At the time, the Institute was setting up a wheelchair lacrosse clinic in the Richmond area. Baldwin wanted Beale to get involved.
Beale was grateful she reached out. “We weren’t close friends, but because we both went to Lynchburg, because it’s such a small community, everyone has each others’ back,” he said. “It’s family oriented as far as Lynchburg goes.”
Baldwin remembers Beale showing up excited for the clinic in Lynchburg lacrosse gear, eager, but maybe a bit apprehensive. Once he started playing, “the rest was history,” she said.
Beale joined the Maryland Thunder. The team travels for matches against other wheelchair lacrosse teams, but they also play exhibition games against college squads.
When they won the championship game this year, it took a while for the excitement to set in.
“Our team captain and manager was the only one that really had that reaction of throwing your hands in the air and being excited that you won a championship,” Beale said. “When the clock hit zero, we were so mentally and physically drained it took a while before we actually started celebrating.”
But after the fact, the joy of the win hit home.
Beale is especially proud that the team won with a team that is entirely “chairbound” — the word he prefers because he dislikes the word “disabled.” If there’s one thing he’s learned in the past 10 years, it’s that he’s able to do anything he sets his mind to.
“Disabled” is “just a characterization people put on you just because you’re in a chair,” Beale said. “Really, since I’ve been in the chair, I’ve been more active, and I do more things, than when I wasn’t in the chair.”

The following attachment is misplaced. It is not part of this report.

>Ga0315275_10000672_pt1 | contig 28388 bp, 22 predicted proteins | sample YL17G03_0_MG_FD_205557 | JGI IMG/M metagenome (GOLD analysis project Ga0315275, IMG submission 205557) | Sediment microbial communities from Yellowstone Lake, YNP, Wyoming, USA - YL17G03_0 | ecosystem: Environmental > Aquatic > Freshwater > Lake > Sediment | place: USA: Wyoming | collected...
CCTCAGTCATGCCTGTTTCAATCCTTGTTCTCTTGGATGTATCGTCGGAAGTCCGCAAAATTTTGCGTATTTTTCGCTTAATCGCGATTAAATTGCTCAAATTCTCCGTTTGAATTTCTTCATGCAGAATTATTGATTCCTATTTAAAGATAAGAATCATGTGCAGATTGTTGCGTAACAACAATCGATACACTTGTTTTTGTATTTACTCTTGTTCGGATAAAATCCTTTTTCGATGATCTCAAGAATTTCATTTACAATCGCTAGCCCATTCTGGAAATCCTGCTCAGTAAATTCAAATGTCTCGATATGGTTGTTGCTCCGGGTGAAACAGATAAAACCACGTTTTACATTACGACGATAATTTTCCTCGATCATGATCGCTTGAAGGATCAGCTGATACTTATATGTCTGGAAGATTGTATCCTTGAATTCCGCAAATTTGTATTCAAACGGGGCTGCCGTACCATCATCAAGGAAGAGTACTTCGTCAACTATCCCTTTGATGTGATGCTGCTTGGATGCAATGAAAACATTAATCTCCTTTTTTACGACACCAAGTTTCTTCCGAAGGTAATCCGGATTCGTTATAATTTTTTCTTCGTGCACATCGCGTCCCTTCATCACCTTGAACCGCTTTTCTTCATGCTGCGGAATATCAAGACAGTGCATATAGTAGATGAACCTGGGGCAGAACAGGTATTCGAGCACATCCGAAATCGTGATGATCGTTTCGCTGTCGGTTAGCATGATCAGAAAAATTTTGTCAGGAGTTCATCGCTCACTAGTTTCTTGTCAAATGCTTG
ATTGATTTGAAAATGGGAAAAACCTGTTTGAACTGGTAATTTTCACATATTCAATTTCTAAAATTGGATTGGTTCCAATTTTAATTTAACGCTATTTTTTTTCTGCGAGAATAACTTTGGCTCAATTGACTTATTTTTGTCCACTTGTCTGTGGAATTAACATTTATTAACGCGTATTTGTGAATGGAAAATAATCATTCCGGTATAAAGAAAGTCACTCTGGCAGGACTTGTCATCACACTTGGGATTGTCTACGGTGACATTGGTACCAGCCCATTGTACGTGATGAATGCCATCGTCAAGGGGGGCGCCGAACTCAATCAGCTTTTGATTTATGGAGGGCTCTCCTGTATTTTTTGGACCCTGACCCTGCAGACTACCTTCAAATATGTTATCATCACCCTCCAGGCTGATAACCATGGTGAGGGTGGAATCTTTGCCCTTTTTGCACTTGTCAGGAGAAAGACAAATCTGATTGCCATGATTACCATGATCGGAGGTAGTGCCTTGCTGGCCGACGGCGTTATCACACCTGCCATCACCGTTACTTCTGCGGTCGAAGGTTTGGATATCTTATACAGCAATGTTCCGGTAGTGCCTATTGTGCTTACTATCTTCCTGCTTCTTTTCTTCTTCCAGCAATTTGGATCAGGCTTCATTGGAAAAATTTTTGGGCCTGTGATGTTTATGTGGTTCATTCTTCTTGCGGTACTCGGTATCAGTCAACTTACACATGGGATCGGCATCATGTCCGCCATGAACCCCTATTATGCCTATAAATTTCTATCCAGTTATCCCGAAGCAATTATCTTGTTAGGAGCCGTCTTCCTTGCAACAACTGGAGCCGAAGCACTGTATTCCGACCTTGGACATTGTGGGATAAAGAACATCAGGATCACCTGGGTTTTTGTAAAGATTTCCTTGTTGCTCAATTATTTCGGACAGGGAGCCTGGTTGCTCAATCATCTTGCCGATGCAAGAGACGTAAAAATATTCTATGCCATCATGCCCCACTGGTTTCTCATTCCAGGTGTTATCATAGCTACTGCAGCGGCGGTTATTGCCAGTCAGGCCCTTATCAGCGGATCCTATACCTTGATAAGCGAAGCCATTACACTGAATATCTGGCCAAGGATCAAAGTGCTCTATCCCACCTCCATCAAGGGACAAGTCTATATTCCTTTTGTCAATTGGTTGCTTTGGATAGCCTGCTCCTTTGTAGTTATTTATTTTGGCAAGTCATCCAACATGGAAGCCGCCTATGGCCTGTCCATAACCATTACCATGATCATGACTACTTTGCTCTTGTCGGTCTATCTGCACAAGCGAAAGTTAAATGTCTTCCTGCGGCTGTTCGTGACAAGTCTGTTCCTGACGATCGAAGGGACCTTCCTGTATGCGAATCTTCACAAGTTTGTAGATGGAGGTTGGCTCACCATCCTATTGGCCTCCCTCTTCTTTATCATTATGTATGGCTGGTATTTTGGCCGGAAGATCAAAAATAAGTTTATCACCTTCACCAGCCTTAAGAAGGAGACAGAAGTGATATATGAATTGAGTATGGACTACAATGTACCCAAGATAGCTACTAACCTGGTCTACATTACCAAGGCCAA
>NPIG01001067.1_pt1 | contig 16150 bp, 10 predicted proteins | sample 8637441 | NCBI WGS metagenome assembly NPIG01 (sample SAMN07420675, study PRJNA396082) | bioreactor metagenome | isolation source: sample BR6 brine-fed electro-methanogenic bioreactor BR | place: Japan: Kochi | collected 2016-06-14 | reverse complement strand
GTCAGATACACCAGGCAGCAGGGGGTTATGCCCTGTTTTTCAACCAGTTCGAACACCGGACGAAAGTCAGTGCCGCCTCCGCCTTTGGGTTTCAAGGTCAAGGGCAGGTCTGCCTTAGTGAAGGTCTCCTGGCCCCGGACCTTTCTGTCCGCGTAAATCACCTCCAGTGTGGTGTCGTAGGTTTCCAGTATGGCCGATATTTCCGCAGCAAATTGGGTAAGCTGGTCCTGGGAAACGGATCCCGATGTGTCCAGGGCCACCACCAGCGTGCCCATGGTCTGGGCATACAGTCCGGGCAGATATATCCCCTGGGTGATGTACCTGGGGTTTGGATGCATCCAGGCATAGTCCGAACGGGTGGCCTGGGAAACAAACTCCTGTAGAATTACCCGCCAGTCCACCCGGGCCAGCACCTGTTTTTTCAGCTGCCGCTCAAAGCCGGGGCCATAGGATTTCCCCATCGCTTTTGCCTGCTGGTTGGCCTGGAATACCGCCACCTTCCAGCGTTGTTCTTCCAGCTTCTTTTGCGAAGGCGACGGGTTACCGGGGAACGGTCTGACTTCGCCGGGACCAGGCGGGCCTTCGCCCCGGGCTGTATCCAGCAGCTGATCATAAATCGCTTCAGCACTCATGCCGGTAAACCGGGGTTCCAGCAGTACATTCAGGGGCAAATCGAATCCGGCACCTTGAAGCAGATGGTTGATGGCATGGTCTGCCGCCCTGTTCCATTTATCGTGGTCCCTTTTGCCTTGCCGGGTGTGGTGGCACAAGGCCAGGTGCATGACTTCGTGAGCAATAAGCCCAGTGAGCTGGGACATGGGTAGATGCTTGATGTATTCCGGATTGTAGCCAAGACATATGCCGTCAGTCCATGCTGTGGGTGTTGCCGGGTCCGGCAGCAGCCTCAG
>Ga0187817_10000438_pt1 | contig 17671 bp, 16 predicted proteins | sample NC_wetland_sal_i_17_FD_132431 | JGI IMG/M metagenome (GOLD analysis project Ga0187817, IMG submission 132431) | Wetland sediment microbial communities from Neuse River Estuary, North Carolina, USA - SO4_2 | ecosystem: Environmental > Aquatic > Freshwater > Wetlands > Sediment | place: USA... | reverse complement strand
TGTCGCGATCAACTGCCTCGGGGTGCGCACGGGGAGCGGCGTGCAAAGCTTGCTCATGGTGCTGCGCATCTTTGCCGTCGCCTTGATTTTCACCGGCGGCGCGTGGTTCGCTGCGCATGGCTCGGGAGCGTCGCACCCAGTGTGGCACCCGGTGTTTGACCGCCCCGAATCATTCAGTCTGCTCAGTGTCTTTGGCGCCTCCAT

When he does outreach to other people who have recently been paralyzed, Beale tells them, “You might be in a chair and you can’t walk, but your mind still works, therefore you still have the ability to do what you want to do.”
That’s a lesson Koudelka hopes all of his student-athletes learn from Beale. He said he sometimes tells his athletes about a metaphorical bucket. “If you put greatness into your bucket, then greatness is going to overflow from that bucket,” he said. “In Ryan’s situation, he put an extreme positive attitude into his bucket, and it overflowed.”
Beale said his family and his friends at Lynchburg were key to his ability to thrive. On October 17, 2019, the 10-year anniversary of his injury, he sent Koudelka a text.
“10yrs to this day,” he wrote. “Wouldn’t be where I am in my journey without the help from you, the team and college. So thank you.”